A civics lesson took an unexpected turn for a group of New Hampshire fourth-graders when a lawmaker brought the abortion debate into their effort to name a state raptor.

The students from Lincoln H. Akerman School in Hampton Falls worked during class and on their own time to craft a bill to make the red-tailed hawk the official state raptor. They got a sponsor for it, got the bill through a House of Representatives committee and then watched from the House gallery last week to see if it would pass.

Rep. Warren Groen, a Republican from Rochester, rose to speak on the measure, which was defeated.

"It grasps them with its talons and then uses its razor-sharp beak to rip its victims to shreds, to basically tear it apart limb by limb, and I guess the shame about making this a state bird is it would serve as a much better mascot for Planned Parenthood," Groen said.

Principal Mark Deblois said Thursday that he has heard from parents whose kids asked what Planned Parenthood is and why it was invoked in a discussion about hawks.

"None of the kids got those (abortion) references," he said. "Fortunately they didn't, because it's such a disgusting reference. But certainly that led to questions about what did that mean."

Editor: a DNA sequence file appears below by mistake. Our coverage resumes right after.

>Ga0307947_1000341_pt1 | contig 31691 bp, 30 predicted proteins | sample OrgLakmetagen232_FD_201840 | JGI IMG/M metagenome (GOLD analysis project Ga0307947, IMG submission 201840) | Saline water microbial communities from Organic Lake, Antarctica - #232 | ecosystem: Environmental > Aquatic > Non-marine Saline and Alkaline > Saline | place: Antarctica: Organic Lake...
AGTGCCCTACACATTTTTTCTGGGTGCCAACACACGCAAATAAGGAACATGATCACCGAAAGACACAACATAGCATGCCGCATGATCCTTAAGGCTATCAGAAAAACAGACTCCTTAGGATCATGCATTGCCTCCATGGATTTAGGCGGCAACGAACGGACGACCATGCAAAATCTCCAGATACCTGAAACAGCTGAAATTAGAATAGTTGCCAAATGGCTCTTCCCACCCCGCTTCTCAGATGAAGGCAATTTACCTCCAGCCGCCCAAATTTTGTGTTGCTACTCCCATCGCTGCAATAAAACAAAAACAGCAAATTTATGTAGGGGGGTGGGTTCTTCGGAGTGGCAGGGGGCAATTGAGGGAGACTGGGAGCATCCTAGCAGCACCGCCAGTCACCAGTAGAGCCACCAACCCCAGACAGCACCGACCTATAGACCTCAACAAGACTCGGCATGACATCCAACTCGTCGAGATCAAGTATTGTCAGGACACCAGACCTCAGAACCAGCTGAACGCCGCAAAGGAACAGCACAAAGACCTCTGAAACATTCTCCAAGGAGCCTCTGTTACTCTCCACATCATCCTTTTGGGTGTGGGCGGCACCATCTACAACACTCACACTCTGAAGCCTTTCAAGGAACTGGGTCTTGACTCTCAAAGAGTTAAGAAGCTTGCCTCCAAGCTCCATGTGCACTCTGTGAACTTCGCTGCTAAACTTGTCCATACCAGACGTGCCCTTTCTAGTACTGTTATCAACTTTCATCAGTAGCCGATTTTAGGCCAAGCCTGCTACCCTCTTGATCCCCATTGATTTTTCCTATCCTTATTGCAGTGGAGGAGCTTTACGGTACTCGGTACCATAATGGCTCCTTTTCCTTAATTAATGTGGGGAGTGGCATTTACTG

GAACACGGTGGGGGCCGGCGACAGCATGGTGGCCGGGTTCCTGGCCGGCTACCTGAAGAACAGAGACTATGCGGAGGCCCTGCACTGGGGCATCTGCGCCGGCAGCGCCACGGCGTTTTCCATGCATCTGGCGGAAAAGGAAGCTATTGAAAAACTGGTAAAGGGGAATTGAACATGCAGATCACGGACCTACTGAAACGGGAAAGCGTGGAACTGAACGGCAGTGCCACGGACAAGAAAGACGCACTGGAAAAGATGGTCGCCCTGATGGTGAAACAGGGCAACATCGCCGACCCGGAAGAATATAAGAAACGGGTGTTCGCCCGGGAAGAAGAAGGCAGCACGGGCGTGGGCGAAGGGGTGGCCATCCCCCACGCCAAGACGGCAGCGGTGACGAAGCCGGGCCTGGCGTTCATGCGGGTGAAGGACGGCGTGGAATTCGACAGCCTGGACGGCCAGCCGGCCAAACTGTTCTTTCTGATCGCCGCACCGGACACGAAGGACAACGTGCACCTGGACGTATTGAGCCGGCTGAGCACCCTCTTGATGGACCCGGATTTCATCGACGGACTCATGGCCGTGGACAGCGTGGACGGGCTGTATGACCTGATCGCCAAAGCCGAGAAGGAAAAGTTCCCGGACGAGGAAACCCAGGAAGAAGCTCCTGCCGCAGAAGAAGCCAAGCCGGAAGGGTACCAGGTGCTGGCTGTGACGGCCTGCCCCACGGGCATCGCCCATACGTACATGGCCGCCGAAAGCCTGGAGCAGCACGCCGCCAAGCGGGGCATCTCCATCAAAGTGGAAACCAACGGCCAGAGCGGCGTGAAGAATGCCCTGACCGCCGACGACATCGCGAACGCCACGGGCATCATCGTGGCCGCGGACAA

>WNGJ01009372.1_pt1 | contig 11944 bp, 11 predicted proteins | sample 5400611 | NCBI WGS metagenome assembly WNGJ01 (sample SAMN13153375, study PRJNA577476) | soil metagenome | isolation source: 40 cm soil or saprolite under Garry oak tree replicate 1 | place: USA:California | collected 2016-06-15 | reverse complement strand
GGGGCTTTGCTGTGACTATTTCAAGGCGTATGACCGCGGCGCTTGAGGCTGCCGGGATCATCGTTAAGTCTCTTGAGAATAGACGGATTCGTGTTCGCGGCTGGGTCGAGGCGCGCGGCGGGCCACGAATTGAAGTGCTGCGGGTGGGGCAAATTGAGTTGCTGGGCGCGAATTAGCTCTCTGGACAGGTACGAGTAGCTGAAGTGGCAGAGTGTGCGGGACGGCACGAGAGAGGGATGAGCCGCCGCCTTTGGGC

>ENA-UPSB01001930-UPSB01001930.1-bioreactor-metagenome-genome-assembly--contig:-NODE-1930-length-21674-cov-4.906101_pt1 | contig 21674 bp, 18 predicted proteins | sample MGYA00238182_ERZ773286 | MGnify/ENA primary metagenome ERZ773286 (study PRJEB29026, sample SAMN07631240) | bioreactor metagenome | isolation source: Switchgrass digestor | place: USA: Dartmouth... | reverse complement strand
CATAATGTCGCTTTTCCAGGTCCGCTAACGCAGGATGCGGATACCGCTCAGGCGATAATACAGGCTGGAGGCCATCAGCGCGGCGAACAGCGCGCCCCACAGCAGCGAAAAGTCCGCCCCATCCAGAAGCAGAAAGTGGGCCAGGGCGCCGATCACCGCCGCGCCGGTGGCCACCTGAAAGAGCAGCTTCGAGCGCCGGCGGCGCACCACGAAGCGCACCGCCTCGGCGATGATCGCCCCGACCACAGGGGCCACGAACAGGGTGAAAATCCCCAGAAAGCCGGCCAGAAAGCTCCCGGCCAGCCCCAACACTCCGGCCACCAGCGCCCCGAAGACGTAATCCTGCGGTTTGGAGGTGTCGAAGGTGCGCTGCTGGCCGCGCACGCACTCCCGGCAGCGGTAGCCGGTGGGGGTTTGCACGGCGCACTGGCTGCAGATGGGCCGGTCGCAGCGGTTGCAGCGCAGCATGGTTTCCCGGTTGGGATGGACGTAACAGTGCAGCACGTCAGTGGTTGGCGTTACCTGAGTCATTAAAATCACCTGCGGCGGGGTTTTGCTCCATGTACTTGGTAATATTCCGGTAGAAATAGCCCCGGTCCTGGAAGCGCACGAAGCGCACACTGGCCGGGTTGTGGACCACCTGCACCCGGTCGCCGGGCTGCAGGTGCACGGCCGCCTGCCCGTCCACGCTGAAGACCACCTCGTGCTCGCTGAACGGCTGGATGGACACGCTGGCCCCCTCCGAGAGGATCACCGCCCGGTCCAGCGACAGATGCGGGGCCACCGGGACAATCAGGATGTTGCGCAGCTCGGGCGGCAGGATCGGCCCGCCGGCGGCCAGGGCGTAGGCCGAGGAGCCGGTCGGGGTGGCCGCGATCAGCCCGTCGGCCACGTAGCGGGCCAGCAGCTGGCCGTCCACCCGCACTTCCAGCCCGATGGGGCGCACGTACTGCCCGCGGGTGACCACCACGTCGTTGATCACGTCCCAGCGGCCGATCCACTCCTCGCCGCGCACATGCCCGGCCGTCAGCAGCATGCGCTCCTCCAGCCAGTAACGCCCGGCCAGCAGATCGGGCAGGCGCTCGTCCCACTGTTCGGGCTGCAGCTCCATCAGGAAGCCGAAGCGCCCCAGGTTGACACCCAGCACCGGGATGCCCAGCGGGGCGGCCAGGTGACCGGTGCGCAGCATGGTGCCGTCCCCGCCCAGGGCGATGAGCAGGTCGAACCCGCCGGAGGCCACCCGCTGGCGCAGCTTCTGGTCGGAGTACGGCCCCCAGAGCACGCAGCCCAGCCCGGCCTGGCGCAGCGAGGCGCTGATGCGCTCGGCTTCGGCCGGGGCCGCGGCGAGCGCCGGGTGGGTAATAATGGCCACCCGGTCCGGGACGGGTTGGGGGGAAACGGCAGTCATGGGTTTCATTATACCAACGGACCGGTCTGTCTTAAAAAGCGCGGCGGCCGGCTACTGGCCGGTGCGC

Groen defended his comments and chastised critics for being outraged by his comments but not by abortion.

"The gallery is open to the public and there are children in the gallery every day," he said. "I don't know if we should limit free speech or limit the attendance in the gallery. It seems either one would be bad for transparency in government."

Other lawmakers joked that they were representing a constituent named "The Big Chicken" or ridiculed the bill as silly, saying the state would next be naming an official hot dog. Those comments affected the students more than the Planned Parenthood comment, Deblois said.

"Obviously, they were disappointed that their bill didn't pass, but it was just the manner in which they say the bill was debated, when they saw people stand up and say these just appalling things," Deblois said. "That (the abortion reference) was probably less than the gentlemen who stood up and made jokes. That was almost more upsetting to them because they understood those references. Why didn't they take us seriously? Why were people laughing?"